A lot has been said recently about cultural literacy as the basis for the school curriculum. Based in the work of US theorist, E.D. Hirsch, this approach has elicited enthusiastic advocacy from Michael Gove, and is being adopted in free schools (e.g. gu.com/p/3eb76). It asserts strongly the primacy of ‘essential’ bodies of knowledge in the school curriculum – content that young people should learn if they are to become cultured citizens (see http://tinyurl.com/boxt9vv for an interesting analysis of this approach).
There is actually little new about this type of thinking on the school curriculum. England’s 1988 National Curriculum was grounded very much in ideas about cultural restorationism and prescriptive bodies of knowledge. Earlier still, thinkers such as R.S. Peters and Paul Hirst in the UK and Philip Phenix in the US attempted to provide a rationalist basis for a knowledge-centred curriculum. More recently, social realist writers such as Michael Young and Rob Moore have resurrected these ideas, calling for school knowledge/content to be firmly linked to academic disciplinary knowledge, and decrying the trend for school curricula to blur the boundaries between academic and everyday knowledge. In particular, such writers are critical of modern trends to frame the curriculum around the development of attributes such as confidence; they assert that schools are, and should be places where young people gain access to powerful knowledge, not readily available in the home, and that such knowledge is found in the academic disciplines (for an extended critique of these issues, see our forthcoming edited collection, Priestley, M. & Biesta,. G.J.J. (Eds.) (in press) Reinventing the Curriculum: New Trends in Curriculum Policy and Practice. London: Bloomsbury Academic – http://www.bloomsbury.com/uk/reinventing-the-curriculum-9781441134813/). I have some sympathy with these views on knowledge and the curriculum. Knowledge is important, and many modern curricula downplay this importance. However, the debate is fraught with difficulties – key concepts are subject to misunderstanding and conflation, and approaches such as cultural literacy are, in my view, misguided and dangerous.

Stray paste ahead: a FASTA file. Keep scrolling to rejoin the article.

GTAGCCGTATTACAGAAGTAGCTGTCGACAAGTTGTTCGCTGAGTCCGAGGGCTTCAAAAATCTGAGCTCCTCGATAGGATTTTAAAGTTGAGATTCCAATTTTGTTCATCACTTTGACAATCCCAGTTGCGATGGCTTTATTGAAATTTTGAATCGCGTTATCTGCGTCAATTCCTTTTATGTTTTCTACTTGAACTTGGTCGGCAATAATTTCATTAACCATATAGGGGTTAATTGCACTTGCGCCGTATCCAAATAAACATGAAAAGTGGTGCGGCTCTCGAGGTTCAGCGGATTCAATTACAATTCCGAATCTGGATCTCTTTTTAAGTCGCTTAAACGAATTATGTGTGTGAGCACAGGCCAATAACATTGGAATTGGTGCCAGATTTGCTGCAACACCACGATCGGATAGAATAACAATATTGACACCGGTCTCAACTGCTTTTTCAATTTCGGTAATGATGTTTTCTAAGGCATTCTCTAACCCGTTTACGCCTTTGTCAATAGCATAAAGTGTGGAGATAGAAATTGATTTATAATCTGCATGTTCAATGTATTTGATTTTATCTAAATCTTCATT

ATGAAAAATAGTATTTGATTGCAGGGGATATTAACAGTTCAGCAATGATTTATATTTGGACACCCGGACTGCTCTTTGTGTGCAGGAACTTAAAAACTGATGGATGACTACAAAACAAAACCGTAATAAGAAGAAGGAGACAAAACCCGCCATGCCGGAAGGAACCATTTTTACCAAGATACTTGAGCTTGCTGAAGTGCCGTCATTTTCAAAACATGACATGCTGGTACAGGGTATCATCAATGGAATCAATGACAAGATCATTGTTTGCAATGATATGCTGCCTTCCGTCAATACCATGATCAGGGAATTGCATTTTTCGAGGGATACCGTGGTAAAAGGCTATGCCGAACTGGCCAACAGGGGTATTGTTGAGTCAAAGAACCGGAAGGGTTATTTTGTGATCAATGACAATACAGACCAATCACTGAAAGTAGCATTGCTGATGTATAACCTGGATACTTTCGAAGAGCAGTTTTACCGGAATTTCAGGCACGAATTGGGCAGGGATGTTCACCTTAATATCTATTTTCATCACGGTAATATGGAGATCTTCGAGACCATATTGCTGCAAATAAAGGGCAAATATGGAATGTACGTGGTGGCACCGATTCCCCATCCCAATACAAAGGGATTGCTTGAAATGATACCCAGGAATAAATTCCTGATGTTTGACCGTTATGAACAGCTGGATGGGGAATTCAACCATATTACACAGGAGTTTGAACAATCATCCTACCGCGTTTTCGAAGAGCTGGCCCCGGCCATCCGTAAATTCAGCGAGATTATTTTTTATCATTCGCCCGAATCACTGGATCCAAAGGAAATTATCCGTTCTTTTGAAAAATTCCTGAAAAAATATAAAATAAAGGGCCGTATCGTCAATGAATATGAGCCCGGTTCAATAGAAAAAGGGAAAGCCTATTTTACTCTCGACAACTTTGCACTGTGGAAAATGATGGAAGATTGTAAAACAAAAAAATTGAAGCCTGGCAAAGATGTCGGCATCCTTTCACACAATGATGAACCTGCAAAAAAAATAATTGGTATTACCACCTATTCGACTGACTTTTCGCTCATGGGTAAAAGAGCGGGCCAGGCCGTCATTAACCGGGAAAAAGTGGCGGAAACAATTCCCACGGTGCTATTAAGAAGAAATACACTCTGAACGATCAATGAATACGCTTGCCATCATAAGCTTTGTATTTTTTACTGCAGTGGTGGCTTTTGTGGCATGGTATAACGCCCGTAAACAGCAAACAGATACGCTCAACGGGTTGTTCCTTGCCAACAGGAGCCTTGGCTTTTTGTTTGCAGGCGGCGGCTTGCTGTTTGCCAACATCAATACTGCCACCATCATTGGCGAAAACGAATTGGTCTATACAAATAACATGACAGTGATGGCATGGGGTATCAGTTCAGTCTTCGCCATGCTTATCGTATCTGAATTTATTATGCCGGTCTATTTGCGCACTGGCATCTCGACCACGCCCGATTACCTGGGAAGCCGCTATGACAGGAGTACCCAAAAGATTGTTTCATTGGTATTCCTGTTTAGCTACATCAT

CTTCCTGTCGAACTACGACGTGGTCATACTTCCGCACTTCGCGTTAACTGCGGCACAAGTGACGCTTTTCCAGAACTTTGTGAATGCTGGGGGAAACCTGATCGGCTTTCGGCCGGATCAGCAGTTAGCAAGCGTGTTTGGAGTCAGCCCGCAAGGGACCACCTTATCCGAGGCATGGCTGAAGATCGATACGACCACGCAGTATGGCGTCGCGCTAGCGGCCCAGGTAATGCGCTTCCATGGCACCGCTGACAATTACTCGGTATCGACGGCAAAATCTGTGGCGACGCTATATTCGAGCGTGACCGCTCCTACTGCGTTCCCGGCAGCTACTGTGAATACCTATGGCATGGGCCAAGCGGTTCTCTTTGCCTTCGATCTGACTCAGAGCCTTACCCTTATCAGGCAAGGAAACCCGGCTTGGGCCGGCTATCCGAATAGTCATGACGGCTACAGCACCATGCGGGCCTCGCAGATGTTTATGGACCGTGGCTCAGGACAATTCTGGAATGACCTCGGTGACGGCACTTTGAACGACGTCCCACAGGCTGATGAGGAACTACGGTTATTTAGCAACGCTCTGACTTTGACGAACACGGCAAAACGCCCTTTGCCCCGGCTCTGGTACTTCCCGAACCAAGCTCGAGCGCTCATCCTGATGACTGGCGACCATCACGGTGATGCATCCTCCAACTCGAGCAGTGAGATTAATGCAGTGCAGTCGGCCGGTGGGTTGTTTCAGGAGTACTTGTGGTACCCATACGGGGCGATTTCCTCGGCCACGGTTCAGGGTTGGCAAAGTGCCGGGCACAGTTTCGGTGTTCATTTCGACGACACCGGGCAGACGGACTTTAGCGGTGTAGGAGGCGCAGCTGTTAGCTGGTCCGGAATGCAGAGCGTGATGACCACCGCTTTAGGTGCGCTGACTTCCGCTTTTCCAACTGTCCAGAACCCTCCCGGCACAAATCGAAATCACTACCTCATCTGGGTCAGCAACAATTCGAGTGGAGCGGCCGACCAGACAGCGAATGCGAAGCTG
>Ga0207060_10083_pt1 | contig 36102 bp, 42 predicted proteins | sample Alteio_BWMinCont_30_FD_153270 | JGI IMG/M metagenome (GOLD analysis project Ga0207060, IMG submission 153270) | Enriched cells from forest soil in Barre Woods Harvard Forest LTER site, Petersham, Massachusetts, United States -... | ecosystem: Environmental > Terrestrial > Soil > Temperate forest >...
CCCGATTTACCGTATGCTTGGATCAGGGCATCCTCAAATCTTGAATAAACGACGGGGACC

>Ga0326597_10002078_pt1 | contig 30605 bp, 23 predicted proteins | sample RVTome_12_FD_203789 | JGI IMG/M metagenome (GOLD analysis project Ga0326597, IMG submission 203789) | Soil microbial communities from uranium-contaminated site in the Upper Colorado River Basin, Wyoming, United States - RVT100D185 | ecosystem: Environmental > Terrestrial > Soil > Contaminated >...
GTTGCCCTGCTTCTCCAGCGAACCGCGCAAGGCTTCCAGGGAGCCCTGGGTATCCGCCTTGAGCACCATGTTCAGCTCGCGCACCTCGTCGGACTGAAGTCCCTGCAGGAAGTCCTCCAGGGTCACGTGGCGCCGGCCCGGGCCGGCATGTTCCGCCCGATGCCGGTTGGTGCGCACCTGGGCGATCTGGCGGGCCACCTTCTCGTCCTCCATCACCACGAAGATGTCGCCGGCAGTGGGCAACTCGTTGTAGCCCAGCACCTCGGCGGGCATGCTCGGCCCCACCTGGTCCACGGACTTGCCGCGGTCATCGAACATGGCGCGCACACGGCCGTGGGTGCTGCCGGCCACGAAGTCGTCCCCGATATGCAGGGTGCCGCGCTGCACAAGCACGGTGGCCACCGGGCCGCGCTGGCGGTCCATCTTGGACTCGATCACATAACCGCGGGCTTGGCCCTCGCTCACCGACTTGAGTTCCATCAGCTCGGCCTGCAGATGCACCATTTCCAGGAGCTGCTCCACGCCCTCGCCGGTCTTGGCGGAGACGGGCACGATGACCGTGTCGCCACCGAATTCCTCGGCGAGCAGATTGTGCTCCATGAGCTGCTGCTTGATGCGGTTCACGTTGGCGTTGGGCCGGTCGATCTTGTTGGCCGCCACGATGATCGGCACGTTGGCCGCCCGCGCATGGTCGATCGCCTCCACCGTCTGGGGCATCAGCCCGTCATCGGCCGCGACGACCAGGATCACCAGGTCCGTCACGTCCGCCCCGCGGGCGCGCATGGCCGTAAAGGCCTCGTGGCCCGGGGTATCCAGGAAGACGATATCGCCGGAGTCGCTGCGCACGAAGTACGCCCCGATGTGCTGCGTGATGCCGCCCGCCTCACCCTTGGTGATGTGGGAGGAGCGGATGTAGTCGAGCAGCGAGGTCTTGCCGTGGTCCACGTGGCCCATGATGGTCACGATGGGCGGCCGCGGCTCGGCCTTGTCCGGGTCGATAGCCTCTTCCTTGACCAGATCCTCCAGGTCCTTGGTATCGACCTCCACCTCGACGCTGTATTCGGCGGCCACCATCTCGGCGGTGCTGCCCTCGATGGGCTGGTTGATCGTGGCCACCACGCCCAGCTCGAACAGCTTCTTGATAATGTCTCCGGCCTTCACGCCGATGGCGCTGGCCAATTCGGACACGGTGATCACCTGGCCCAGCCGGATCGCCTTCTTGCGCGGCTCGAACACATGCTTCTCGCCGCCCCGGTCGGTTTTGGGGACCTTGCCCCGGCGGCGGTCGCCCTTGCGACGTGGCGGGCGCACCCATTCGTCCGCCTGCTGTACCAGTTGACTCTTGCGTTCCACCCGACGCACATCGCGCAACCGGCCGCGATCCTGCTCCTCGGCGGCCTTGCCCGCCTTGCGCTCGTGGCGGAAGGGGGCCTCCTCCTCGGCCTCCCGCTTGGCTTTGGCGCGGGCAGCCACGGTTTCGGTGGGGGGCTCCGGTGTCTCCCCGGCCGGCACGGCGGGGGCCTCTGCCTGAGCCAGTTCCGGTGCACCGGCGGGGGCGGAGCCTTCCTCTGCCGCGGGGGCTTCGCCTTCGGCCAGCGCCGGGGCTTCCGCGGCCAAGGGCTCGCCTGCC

First, they lend themselves to conservatism. Society changes, but a curriculum formed around essentialist canons of knowledge tends to ossify. This is nicely illustrated by the curriculum fable, The Saber Tooth Curriculum (http://tinyurl.com/6weqpch). Here, in a prehistoric era, a curriculum was developed to deal with current issues, including the essential subject of ‘Saber tooth tiger scaring’. Times changed, an ice age came and the fearsome tigers became extinct. Yet the curriculum remained unchanged, justified for its intrinsic educational value. We are all familiar with such tendencies, as school subjects become unquestioned and indeed unquestionable. Either many content-based curricula are simply habitual, unreflective continuations of prior practice – or they are justified for some intrinsic value, often abstract and more often than not driven by nostalgia for a mythical golden age.
Second, content-based curricula such as cultural literacy miss the point. The point is not that knowledge is [un]important. It is that knowledge is the wrong starting point for curriculum planning. John Dewey, a progenitor of the process curriculum, understood this well. He emphasised the value of knowledge (as the accumulated wisdom of the ages). In this sense he was asserting the value of cultural literacy – the sorts of powerful knowledge required by citizens in a democracy and workers in a modern economy. However, the key point here is why we select such content. A process curriculum involves clear specification of the purposes of education (and of course these are always contested). Selection of content is thus a matter of fitness for purpose, and knowledge retains its primacy, but is no longer the starting point for curriculum development. These ideas are laid out clearly in A.V. Kelly’s excellent books on the curriculum (for a summary and application of these ideas to Scotland’s Curriculum for Excellence, see http://hdl.handle.net/1893/2110).
So, let’s emphasise the importance of knowledge – but let’s also think beyond simplistic curriculum models such as the Hirsch cultural literacy approach.